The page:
On October 31, 2023, the US District Court for the District of Colorado, in Liberty Global, Inc. v. United States, applied the codified economic substance doctrine and held—on summary judgment—that Liberty Global, Inc. (LGI) must recognize $2.4 billion in taxable gain. At issue was a four-step transaction that took place in 2018, as a result of which LGI took the position that a dividends received deduction offset a $2.4 billion taxable gain based on a purported “mismatch” between (1) the rules for taxation of global intangible low-taxed income (GILTI) or subpart F income of a controlled foreign corporation (CFC) and (2) the qualification of an entity as a CFC.
In rejecting what it described as LGI’s “scheme” to “exploit” the apparent mismatch, the Court made three preliminary holdings. First, LGI argued that the prefatory clause in Internal Revenue Code (IRC) section 7701(o)—“[i]n the case of any transaction to which the economic substance doctrine is relevant”—requires courts to conduct a threshold analysis into whether the economic substance doctrine is “relevant” to the transaction at issue, and only then can courts consider whether the transaction has “economic substance.” The Court rejected this argument, stating that “there is no threshold ‘relevance’ inquiry that precedes the inquiry” into a transaction’s economic substance. Instead, “the doctrine’s relevance is coextensive with the statute’s test for economic substance.” Second, the Court held that the proper unit of analysis is “the transaction in aggregate” and did not analyze any step or phase in isolation, even if it could be said that the tax benefit at issue was “created” because of a particular step. And third, the Court denied LGI’s contention that its transaction falls under any exception to the economic substance doctrine. The Court determined that LGI’s transaction was not a “basic business transaction” and, although a series of transactions that constitute a corporate organization or reorganization might fall outside the economic substance doctrine, a series of transactions that merely includes a reorganization is not necessarily exempt.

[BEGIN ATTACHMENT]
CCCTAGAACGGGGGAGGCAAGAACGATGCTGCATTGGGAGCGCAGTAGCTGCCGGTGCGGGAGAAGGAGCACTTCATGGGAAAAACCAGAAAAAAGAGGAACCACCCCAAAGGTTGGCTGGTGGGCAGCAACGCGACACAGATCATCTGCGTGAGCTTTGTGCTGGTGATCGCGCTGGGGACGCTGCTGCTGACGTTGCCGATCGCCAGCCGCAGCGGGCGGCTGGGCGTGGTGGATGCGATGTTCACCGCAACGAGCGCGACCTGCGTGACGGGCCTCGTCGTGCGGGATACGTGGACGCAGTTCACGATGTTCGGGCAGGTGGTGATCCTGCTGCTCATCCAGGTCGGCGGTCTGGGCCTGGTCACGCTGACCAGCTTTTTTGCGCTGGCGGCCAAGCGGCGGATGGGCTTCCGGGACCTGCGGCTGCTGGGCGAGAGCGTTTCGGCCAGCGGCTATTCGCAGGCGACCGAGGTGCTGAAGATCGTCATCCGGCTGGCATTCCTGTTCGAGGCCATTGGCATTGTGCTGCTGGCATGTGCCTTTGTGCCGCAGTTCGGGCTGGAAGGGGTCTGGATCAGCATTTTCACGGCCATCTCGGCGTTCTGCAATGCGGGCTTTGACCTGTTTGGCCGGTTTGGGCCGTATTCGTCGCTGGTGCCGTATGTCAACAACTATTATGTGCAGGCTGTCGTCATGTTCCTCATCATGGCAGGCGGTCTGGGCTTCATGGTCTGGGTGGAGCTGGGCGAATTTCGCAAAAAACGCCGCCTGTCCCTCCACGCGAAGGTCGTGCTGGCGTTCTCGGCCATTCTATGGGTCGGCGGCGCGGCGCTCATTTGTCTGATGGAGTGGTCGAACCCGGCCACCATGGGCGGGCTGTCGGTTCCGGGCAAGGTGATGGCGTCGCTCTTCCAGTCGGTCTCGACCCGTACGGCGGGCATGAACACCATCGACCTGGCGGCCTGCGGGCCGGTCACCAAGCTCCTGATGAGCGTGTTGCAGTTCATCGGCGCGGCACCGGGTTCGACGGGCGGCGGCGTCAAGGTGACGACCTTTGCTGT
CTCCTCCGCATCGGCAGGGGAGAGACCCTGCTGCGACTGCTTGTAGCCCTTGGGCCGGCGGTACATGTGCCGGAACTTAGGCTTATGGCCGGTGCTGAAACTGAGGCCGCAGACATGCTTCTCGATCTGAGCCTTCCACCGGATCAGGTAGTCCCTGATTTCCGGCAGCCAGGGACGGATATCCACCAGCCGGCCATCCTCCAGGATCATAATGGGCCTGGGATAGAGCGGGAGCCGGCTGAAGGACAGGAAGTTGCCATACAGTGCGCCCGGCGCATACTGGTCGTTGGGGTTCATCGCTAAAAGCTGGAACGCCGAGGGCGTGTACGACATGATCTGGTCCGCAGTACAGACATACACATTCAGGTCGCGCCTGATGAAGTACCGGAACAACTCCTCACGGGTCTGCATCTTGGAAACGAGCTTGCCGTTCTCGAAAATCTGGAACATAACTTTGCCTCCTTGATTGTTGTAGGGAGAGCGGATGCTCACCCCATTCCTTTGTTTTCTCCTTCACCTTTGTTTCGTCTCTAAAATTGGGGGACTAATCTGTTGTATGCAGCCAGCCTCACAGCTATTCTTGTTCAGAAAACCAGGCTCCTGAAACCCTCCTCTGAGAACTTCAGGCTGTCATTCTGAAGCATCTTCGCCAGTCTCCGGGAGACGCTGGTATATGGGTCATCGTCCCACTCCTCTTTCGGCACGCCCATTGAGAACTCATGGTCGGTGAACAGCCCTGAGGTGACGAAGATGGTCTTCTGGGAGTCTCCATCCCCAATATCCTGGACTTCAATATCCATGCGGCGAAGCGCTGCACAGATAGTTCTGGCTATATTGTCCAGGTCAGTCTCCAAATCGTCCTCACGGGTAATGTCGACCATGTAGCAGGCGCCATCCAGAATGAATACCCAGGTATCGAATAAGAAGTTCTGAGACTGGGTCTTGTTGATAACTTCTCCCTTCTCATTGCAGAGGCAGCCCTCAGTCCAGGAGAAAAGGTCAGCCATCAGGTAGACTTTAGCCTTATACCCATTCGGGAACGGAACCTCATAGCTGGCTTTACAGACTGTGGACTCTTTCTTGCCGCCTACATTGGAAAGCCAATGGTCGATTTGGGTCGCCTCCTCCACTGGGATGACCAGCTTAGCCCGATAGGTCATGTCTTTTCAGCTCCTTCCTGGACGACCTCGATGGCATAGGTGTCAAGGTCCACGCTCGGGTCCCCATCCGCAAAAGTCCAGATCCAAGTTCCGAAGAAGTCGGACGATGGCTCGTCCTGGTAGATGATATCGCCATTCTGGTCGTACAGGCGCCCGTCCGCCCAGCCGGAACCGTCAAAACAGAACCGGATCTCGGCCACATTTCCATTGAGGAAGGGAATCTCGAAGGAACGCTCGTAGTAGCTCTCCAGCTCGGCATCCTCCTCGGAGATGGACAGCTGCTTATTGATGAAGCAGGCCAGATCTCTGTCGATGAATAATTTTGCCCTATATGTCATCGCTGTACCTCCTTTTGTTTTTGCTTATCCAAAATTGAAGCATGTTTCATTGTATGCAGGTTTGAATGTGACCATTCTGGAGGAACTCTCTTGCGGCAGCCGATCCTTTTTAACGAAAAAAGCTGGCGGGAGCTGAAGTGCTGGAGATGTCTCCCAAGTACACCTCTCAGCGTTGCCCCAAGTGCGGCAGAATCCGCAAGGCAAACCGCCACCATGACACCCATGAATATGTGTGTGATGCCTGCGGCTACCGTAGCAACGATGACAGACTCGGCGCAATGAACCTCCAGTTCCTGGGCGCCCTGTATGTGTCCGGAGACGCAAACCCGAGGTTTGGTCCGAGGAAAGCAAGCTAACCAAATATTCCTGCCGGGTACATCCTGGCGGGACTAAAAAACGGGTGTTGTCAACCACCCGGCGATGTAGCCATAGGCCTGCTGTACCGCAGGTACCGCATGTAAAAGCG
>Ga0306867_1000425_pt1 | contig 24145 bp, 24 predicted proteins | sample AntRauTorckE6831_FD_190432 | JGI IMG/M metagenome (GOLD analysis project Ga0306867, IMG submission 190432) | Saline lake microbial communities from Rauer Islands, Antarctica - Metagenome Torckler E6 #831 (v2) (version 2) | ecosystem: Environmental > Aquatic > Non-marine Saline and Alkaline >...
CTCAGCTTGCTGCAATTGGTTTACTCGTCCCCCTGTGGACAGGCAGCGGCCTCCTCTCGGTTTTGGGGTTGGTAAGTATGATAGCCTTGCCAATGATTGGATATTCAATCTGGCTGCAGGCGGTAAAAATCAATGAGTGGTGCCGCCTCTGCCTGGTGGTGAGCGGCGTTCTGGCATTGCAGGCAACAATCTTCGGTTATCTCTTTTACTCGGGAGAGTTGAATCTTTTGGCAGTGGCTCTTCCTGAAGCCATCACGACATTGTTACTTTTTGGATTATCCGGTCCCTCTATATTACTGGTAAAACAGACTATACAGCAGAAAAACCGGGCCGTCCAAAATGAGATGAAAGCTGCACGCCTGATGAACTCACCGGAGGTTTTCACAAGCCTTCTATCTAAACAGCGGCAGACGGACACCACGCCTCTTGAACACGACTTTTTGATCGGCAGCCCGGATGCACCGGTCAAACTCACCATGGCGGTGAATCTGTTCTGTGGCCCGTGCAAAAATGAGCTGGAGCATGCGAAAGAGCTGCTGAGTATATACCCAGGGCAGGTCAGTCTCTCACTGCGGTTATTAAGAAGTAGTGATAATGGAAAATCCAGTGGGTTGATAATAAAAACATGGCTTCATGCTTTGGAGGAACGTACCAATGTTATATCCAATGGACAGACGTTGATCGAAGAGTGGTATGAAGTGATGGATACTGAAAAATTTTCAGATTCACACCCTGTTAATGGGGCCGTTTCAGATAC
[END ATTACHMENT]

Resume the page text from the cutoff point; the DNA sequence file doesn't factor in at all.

The Court then applied the economic substance doctrine. LGI conceded that steps one through three “did not change, in a meaningful way, LGI’s economic position,” so the Court considered whether the steps had a substantial, non-tax purpose. LGI asserted that the transaction was “in furtherance” of Belgian corporate law requirements, but the Court found LGI had failed to indicate how the transaction facilitated such compliance. Moreover, an action may be “in furtherance” of some end without being a “substantial purpose” of the action, as IRC Section 7701(o) requires. Even if an isolated step provided substantial, non-tax benefits for LGI, that does not suggest the existence of a non-tax purpose for “the entire scheme.” Thus, the Court held that “the only substantial purpose of the transaction was tax evasion.”
The Court concluded that steps one through three of the transaction must be disregarded under federal law, resulting in $2.4 billion of taxable gain on LGI’s sale of its subsidiary during step four without such gain being converted to a dividend and sheltered by a dividends received deduction.
Practice Point: Liberty Global is a potentially significant development for taxpayers engaging in multistep transactions. Although we are still analyzing the case and its ramifications, the Court’s application of the economic substance doctrine, if not reversed or limited on appeal, may lead to further challenges by the Internal Revenue Service.